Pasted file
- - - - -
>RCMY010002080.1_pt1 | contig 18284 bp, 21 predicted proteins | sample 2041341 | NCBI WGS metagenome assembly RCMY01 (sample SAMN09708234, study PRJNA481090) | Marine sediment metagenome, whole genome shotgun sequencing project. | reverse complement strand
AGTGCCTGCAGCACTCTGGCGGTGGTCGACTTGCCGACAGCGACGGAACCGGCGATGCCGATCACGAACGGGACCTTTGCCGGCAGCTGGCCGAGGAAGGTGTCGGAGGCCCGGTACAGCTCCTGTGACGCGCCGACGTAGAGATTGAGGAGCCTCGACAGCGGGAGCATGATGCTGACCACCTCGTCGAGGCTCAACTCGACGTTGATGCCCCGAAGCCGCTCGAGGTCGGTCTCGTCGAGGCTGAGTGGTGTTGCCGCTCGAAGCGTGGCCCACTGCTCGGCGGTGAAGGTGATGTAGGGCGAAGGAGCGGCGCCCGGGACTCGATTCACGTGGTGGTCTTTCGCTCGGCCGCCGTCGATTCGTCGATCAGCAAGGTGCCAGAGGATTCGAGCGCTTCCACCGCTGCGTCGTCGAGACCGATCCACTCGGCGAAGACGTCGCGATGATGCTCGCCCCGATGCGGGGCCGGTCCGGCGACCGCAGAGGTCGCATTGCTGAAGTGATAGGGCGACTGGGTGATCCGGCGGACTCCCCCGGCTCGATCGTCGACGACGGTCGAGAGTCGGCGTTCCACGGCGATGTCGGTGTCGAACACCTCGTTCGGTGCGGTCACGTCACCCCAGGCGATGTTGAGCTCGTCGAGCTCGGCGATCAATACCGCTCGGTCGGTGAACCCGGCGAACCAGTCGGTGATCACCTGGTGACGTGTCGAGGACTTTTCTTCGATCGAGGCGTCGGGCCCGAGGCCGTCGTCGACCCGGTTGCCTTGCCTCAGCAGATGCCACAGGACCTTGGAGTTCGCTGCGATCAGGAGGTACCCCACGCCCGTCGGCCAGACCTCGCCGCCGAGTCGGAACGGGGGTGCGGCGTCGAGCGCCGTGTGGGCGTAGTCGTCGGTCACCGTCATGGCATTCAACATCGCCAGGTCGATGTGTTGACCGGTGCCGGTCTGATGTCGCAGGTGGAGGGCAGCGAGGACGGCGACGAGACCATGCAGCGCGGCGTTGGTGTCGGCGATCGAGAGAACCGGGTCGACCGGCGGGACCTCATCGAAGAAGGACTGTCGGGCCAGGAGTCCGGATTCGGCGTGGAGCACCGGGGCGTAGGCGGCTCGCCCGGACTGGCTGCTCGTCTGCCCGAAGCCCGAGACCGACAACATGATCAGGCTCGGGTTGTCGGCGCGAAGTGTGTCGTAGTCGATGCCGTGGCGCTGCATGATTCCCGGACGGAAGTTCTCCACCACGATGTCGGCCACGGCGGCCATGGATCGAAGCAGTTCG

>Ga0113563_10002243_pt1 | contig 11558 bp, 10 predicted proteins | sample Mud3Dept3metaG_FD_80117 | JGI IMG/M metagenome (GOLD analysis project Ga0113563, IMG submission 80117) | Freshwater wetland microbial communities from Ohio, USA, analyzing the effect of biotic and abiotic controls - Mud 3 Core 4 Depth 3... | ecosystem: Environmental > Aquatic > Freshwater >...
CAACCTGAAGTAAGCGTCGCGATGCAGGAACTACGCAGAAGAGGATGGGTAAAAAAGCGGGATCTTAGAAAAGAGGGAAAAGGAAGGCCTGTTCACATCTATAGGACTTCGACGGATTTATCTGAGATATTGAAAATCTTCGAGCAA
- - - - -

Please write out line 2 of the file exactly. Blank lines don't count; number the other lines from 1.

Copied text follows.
AGTGCCTGCAGCACTCTGGCGGTGGTCGACTTGCCGACAGCGACGGAACCGGCGATGCCGATCACGAACGGGACCTTTGCCGGCAGCTGGCCGAGGAAGGTGTCGGAGGCCCGGTACAGCTCCTGTGACGCGCCGACGTAGAGATTGAGGAGCCTCGACAGCGGGAGCATGATGCTGACCACCTCGTCGAGGCTCAACTCGACGTTGATGCCCCGAAGCCGCTCGAGGTCGGTCTCGTCGAGGCTGAGTGGTGTTGCCGCTCGAAGCGTGGCCCACTGCTCGGCGGTGAAGGTGATGTAGGGCGAAGGAGCGGCGCCCGGGACTCGATTCACGTGGTGGTCTTTCGCTCGGCCGCCGTCGATTCGTCGATCAGCAAGGTGCCAGAGGATTCGAGCGCTTCCACCGCTGCGTCGTCGAGACCGATCCACTCGGCGAAGACGTCGCGATGATGCTCGCCCCGATGCGGGGCCGGTCCGGCGACCGCAGAGGTCGCATTGCTGAAGTGATAGGGCGACTGGGTGATCCGGCGGACTCCCCCGGCTCGATCGTCGACGACGGTCGAGAGTCGGCGTTCCACGGCGATGTCGGTGTCGAACACCTCGTTCGGTGCGGTCACGTCACCCCAGGCGATGTTGAGCTCGTCGAGCTCGGCGATCAATACCGCTCGGTCGGTGAACCCGGCGAACCAGTCGGTGATCACCTGGTGACGTGTCGAGGACTTTTCTTCGATCGAGGCGTCGGGCCCGAGGCCGTCGTCGACCCGGTTGCCTTGCCTCAGCAGATGCCACAGGACCTTGGAGTTCGCTGCGATCAGGAGGTACCCCACGCCCGTCGGCCAGACCTCGCCGCCGAGTCGGAACGGGGGTGCGGCGTCGAGCGCCGTGTGGGCGTAGTCGTCGGTCACCGTCATGGCATTCAACATCGCCAGGTCGATGTGTTGACCGGTGCCGGTCTGATGTCGCAGGTGGAGGGCAGCGAGGACGGCGACGAGACCATGCAGCGCGGCGTTGGTGTCGGCGATCGAGAGAACCGGGTCGACCGGCGGGACCTCATCGAAGAAGGACTGTCGGGCCAGGAGTCCGGATTCGGCGTGGAGCACCGGGGCGTAGGCGGCTCGCCCGGACTGGCTGCTCGTCTGCCCGAAGCCCGAGACCGACAACATGATCAGGCTCGGGTTGTCGGCGCGAAGTGTGTCGTAGTCGATGCCGTGGCGCTGCATGATTCCCGGACGGAAGTTCTCCACCACGATGTCGGCCACGGCGGCCATGGATCGAAGCAGTTCG